Move To Next Area State

This state is responsible to change the tribe area location. If you remember, in Animal Controller class we store animal spawn location, when we initialise it. So when the tribe decides to change the current location - all children objects, as well as animal spawn points are moved to a new location. Thus we can use this position, as a new target destination for our NavMesh agent and until we didn’t reach this location, all members of the tribe are in this behaviour. At the moment, when we have reached our destination, we return to the base animal lifecycle, until we trigger a new location update again.

Tribe Spawn Point

On the screen above you can see quite a simple class, which is assigned to all empty game objects on the scene, which we initialise as the centre of a tribe area. From this component, we can access transform location of the current spot and its status, either occupied or not. As I wanted to keep them private, I created 2 methods to modify the current location status from outside. The main purpose of this idea is to avoid a situation when 2 different tribes move to the same location.

Tribe Manager

The main usage of Tribe Manager is to control the diversity and population of the tribe.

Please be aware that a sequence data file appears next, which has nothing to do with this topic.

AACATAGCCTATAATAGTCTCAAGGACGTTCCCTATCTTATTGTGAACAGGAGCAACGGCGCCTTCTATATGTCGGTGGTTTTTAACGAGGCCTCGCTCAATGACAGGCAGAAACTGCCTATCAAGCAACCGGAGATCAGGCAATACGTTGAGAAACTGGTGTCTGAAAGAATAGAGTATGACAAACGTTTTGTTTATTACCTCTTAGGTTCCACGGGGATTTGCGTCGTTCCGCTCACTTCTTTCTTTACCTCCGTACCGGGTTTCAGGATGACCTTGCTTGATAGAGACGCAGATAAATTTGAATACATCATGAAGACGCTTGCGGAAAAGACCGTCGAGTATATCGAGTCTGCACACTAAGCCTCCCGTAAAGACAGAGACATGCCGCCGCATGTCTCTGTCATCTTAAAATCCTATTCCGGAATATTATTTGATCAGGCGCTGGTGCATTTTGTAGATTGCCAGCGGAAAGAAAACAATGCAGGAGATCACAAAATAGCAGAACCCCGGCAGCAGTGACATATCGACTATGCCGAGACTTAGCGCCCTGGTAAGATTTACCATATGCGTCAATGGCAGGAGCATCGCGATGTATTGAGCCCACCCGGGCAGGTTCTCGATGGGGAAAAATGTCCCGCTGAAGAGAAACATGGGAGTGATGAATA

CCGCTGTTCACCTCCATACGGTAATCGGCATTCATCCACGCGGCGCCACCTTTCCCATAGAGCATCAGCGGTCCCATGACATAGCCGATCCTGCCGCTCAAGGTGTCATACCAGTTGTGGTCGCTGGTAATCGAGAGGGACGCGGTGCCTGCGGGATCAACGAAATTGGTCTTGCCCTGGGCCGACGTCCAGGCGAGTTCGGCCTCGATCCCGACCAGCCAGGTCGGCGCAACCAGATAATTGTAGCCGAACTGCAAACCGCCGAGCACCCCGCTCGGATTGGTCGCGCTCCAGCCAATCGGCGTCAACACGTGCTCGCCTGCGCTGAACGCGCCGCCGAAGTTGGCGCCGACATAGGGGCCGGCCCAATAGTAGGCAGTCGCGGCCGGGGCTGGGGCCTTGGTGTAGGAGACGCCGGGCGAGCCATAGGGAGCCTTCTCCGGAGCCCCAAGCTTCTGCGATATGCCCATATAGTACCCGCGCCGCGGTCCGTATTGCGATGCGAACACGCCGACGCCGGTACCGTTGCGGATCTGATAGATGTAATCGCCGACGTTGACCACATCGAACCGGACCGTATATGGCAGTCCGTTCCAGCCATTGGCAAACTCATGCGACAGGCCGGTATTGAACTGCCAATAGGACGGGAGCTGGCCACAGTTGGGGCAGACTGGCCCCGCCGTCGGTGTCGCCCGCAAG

To start we need to create a new empty game object and assign this script to it. Here we mainly create and control serialised fields to initialise current tribe settings. We provide prefabs of different animal objects, set the spawn angle and distance offset, and time values to trigger the change location method.

When we start this script, we initialise all tribe objects on the scene regarding newly created positions around the tribe leader accordingly.

Here we see 2 mostly the same methods, where we create and instantiate tribe members and cash their controllers into a List collection. This list we use later to inform all tribe members to act ”change location” behaviour.

In the ChangeLocationLoop coroutine, we create a basic life-time of a tribe at one location. When the time is up, we ask the tribe manager to go through the locations list and find the next free spot. When we get a new location, we move there our leader and as our leader is the main destination for all tribe members, we trigger them to follow a new path with a specified speed value.


To sum up, I would say that this idea is quite simple and easy for an extension. To add it to a new project, you just need to create empty game objects on the scene and adjust settings in Inspector.

As I promised at the beginning of this post, here is the link to Git Repo with the project mentioned above.

Also, if you are interested, add my Twitter to follow along with new publications.

Thanks for your time and attention.



Kyrylo Sydorenko

Inspired by Creators, evolved by personal daily challenges. Self-taught Unity3d Game Developer outta Kiev, Ukraine